The Story of Arthur Truluv [Book Review]

October 9, 2020

The Story of Arthur Truluv by Elizabeth Berg

The Story of Arthur Truluv by Elizabeth Berg (coveer) Image: an older man and young woman stand near a bus stop, the man holds a yellow umbrella over her head

Genre/Categories: Contemporary Fiction, Uplit

*This post contains Amazon affiliate links.

Summary:

At first glance, Arthur shares certain things in common with Ove (A Man Called Ove): each is an older, mature character, each is a widower grieving the loss of a beloved wife, and each finds “family” in unexpected ways.

On one of Arthur’s routine trips to the cemetery to have lunch and conversation with his wife, he meets Maddy, a troubled teenage girl who hides in the cemetery to avoid school. She discovers that Arthur is a friendly, understanding, trustworthy, and positive person and gives dear Arthur the nickname “Truluv.” Arthur and Maddy develop a friendship and when Arthur’s nosy neighbor, Lucille, becomes involved, they discover the joys of “found family.”

My Thoughts:

Uplit: If you’re looking for an uplifting, heartfelt story of friendship, found family, second chances, unconditional love, and kindness, you’ll find it in The Story of Arthur Truluv. Amidst lockdown conditions (COVID-19), dire weather reports (hurricane season in the Gulf of Mexico), inner city violence, or political battles (2020 Election), this might be your next soulful, escapist, feel-good read!

Arthur: Older but less curmudgeonly than Ove, Arthur will win your heart from page one with his gentlemanly and friendly ways and compassionate heart. What a difference kindness can make in this world! How many of us would show compassion for a teenager and take them into our home? We would all be fortunate to know an Arthur.

Themes: Thoughtful and poignant themes include grief, loneliness, friendship, second chances, unconditional love, hospitality, acceptance, found family, and good people.

Recommended: The Story of Arthur Truluv is highly recommended for readers looking for light, quick-reading uplit; for fans of A Man Called Ove and The Brilliant Life of Eudora Honeysett, and for book clubs.

Content Considerations: grieving the loss of a spouse

My Rating:  4 Stars

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The Story of Authur Truluv by Elizabeth Berg (cover) Image: a man holds a yellow umbrella over a young woman

The Story of Authur Truluv Information Here

Meet the Author, Elizabeth Berg

Author Elizabeth Berg

Elizabeth Berg won the NEBA Award for fiction for her body of work, and was a finalist for the ABBY for Talk Before Steep. Her writing has appeared in numerous publications, including Ladies’ Home Journal, Redbook, and the New York Times Magazine. She has also taught a writing workshop at Radcliffe College. She lives near Boston, Massachusetts.



QOTD:

Is The Story of Arthur Truluv on your TBR or have you read it?

Do you enjoy an occasional “uplit” read



Happy Reading Book Worms!

“Ah, how good it is to be among people who are reading.”
~Rainer Maria Rilke

“I love the world of words, where life and literature connect.”
~Denise J Hughes

“Reading good books ruins you for enjoying bad ones.”
~Guernsey Literary and Potato Peel Pie Society

“I read because books are a form of transportation, of teaching, and of connection! Books take us to places we’ve never been, they teach us about our world, and they help us to understand human experience.”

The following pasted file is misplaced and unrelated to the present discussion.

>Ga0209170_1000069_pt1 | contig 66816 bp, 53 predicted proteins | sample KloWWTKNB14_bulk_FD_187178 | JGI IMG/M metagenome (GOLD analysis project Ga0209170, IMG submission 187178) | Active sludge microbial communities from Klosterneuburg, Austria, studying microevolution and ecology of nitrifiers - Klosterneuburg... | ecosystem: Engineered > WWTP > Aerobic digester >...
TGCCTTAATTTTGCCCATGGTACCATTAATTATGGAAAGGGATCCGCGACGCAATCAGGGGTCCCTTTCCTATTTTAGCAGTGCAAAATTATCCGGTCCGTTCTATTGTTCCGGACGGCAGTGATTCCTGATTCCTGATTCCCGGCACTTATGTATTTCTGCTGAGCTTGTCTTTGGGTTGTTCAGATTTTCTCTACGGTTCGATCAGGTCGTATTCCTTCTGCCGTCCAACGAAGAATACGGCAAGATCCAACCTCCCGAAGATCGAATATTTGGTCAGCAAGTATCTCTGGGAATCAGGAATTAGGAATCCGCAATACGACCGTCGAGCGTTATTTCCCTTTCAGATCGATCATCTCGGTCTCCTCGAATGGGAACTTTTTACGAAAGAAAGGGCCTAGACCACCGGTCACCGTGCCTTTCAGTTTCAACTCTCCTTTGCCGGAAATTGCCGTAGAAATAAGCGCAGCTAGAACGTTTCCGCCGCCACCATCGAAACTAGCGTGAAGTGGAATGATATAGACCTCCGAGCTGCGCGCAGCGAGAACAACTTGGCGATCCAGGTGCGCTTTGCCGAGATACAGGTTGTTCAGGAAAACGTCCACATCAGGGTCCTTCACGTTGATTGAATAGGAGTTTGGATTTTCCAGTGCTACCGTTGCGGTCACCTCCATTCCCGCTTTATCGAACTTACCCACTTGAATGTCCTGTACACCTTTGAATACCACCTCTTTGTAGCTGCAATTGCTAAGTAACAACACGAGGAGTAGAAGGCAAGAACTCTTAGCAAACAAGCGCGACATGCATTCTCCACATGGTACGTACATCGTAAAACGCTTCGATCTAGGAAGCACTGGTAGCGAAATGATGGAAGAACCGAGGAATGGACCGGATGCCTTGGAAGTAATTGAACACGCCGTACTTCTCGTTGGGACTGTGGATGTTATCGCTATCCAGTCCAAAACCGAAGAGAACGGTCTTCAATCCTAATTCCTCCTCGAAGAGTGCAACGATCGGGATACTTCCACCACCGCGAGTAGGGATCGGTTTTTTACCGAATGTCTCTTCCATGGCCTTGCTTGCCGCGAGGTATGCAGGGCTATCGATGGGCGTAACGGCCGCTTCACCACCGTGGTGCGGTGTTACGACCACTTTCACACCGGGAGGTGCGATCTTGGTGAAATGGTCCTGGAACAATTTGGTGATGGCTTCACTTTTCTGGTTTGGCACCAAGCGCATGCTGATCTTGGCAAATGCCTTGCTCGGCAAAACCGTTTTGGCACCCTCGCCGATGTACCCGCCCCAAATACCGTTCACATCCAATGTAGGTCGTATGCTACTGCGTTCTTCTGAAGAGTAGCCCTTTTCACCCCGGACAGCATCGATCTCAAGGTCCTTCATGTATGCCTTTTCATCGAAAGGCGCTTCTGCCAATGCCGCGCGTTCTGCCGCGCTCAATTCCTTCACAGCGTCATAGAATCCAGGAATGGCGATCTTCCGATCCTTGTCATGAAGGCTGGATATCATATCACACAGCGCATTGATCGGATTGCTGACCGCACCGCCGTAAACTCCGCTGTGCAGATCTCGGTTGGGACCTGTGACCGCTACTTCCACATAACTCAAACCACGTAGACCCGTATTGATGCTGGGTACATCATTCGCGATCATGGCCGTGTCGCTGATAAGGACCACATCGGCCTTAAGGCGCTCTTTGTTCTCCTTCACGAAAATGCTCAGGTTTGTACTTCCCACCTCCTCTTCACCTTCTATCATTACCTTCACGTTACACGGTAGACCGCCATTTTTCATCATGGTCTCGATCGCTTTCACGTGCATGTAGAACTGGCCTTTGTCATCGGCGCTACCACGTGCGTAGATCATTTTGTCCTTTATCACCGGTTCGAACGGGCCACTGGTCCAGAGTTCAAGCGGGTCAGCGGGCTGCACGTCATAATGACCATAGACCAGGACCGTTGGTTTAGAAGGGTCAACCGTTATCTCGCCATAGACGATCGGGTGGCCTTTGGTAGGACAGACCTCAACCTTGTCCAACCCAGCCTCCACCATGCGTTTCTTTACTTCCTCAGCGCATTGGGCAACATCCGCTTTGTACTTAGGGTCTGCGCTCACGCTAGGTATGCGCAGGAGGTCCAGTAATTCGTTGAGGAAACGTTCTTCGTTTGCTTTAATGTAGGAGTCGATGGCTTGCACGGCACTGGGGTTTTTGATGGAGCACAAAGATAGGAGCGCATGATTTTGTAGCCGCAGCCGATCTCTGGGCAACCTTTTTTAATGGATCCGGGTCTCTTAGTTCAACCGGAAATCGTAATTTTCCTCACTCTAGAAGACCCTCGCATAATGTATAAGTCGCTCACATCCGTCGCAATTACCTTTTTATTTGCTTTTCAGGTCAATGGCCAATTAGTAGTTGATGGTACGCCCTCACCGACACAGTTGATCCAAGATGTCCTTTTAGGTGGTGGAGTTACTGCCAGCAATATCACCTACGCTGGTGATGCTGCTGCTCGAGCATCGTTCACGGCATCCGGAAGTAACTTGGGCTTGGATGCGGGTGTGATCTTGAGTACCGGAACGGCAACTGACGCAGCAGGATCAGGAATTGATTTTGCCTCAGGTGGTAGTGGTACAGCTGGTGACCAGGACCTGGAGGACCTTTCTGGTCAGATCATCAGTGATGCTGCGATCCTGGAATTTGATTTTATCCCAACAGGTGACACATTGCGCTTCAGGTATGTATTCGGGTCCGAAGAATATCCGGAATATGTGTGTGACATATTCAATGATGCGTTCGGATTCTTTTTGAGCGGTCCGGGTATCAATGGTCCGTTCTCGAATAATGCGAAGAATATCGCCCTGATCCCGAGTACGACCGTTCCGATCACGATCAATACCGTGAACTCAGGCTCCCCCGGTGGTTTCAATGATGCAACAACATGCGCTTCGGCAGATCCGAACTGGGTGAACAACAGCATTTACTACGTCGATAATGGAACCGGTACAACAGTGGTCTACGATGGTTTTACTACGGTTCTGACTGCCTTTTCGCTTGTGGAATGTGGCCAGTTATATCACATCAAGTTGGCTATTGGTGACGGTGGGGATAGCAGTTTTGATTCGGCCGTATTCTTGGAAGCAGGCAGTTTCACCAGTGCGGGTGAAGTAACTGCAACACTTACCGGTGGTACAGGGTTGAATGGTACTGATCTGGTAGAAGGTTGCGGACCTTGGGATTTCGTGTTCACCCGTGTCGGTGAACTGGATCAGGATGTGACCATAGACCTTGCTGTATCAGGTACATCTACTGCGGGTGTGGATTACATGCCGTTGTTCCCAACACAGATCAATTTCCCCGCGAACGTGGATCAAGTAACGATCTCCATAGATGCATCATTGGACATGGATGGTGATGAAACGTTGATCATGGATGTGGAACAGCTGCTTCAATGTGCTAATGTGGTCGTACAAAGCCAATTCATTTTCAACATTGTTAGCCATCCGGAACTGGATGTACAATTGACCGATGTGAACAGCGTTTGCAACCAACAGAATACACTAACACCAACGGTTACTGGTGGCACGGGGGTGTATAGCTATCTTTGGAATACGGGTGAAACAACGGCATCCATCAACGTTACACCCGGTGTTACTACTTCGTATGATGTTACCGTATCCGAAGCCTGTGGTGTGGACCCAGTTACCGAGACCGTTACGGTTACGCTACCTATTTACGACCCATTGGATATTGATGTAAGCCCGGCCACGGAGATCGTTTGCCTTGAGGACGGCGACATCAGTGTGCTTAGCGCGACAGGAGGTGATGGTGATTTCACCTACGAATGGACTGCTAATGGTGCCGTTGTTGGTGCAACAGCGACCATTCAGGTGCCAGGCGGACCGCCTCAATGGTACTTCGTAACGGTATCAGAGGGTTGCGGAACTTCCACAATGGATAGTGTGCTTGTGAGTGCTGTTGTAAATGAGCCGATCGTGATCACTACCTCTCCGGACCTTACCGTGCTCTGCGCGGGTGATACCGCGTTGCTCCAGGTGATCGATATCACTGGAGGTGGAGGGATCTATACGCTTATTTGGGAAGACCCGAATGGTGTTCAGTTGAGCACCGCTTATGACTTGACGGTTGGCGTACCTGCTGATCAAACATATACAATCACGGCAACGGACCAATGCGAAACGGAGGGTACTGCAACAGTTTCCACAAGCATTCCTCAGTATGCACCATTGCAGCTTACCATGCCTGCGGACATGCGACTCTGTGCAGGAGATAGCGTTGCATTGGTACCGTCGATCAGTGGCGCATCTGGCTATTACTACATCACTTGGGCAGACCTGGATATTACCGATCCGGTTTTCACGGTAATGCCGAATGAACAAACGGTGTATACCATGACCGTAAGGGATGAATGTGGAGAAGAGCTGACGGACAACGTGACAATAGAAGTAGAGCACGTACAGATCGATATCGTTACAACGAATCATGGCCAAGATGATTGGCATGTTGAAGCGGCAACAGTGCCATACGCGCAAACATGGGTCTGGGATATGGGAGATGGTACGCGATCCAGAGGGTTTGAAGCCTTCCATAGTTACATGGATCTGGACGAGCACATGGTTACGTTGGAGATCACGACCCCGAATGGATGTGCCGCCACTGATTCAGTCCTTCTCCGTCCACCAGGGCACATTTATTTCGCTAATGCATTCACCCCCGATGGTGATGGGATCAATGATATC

~Madeleine Riley, Top Shelf Text



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Unless explicitly stated that they are free, all books that I review have been purchased by me or borrowed from the library.

Book Cover and author photos are credited to Amazon or an author’s (or publisher’s) website.

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Beartown and Us Against You [Book Reviews] #throwbackthursday

October 8, 2020

Beartown and Us Against You by Fredrik Backman #throwbackthursday

Beartown and Us Against You by Fredrik Backman (covers)

Genre/Categories: Contemporary Fiction, Sports, Hockey

This year as part of Blog Audit Challenge 2020 I’m going back to update older review posts. On Thursdays, I’ll be re-sharing a few of these great reads, and today I’m sharing my reviews of Beartown and Us Against You by Fredrik Backman, atmospheric stories of sports, small towns, and community…

This week’s Throw Back Thursday is a bit different because I’m throwing back to TWO books: Beartown and Us Against You. They are a series and Us Against You cannot be read as a stand-alone.

I read Beartown before I started blogging, so I don’t have a full blog review for linking ….I’ll include a brief review of it below and then link to my Us Against You blog review.

I’m linking up today with Davida @ The Chocolate Lady’s Book Review Blog for #throwbackthursday.

*This post contains Amazon affiliate links.

My Thoughts on Beartown

As the author develops characters and establishes the setting in his unique style, tension builds like the distant rumbling of an approaching severe thunderstorm The action is a bit slow in he beginning but once it picks up, the tension is sustained as the story plays out. Hockey fans will find this story particularly enjoyable. Filled with fascinating characters and infused with complex and important themes of family, parenting, competition, loyalty, courage, community, belonging, friendship, small town struggles and values, hope, and a girl’s “no.” This multilayed, thoughtful, and challenging read would make a highly discussable book club selection.

TW: a rape storyline and some crude locker room language and humor

A few favorite lines from Beartown include:
“People are standing in silent lines with their eyes half-open and their minds half-closed.”